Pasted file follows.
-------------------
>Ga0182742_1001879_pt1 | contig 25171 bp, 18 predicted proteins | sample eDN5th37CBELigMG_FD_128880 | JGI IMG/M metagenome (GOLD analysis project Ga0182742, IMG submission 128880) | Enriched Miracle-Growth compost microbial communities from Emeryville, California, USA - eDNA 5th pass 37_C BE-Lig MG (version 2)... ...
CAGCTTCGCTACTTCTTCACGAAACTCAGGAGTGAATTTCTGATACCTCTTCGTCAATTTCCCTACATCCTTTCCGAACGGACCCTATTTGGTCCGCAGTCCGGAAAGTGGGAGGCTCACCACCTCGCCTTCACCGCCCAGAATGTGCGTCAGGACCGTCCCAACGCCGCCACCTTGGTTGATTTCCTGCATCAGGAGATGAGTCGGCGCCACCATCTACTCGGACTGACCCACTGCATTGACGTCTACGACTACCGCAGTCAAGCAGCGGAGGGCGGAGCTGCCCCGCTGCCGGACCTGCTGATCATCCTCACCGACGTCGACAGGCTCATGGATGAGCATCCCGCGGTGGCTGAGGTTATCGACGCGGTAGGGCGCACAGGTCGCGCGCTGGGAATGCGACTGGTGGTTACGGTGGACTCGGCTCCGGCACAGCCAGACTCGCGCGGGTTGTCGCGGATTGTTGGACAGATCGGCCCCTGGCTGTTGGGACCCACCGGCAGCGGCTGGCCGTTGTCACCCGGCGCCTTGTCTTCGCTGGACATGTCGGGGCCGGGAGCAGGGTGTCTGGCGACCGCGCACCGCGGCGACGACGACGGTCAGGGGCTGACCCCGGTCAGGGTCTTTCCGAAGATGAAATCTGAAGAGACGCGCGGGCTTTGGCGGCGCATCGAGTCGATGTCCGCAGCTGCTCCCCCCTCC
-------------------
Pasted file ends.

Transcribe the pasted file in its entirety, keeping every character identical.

>Ga0182742_1001879_pt1 | contig 25171 bp, 18 predicted proteins | sample eDN5th37CBELigMG_FD_128880 | JGI IMG/M metagenome (GOLD analysis project Ga0182742, IMG submission 128880) | Enriched Miracle-Growth compost microbial communities from Emeryville, California, USA - eDNA 5th pass 37_C BE-Lig MG (version 2)... ...
CAGCTTCGCTACTTCTTCACGAAACTCAGGAGTGAATTTCTGATACCTCTTCGTCAATTTCCCTACATCCTTTCCGAACGGACCCTATTTGGTCCGCAGTCCGGAAAGTGGGAGGCTCACCACCTCGCCTTCACCGCCCAGAATGTGCGTCAGGACCGTCCCAACGCCGCCACCTTGGTTGATTTCCTGCATCAGGAGATGAGTCGGCGCCACCATCTACTCGGACTGACCCACTGCATTGACGTCTACGACTACCGCAGTCAAGCAGCGGAGGGCGGAGCTGCCCCGCTGCCGGACCTGCTGATCATCCTCACCGACGTCGACAGGCTCATGGATGAGCATCCCGCGGTGGCTGAGGTTATCGACGCGGTAGGGCGCACAGGTCGCGCGCTGGGAATGCGACTGGTGGTTACGGTGGACTCGGCTCCGGCACAGCCAGACTCGCGCGGGTTGTCGCGGATTGTTGGACAGATCGGCCCCTGGCTGTTGGGACCCACCGGCAGCGGCTGGCCGTTGTCACCCGGCGCCTTGTCTTCGCTGGACATGTCGGGGCCGGGAGCAGGGTGTCTGGCGACCGCGCACCGCGGCGACGACGACGGTCAGGGGCTGACCCCGGTCAGGGTCTTTCCGAAGATGAAATCTGAAGAGACGCGCGGGCTTTGGCGGCGCATCGAGTCGATGTCCGCAGCTGCTCCCCCCTCC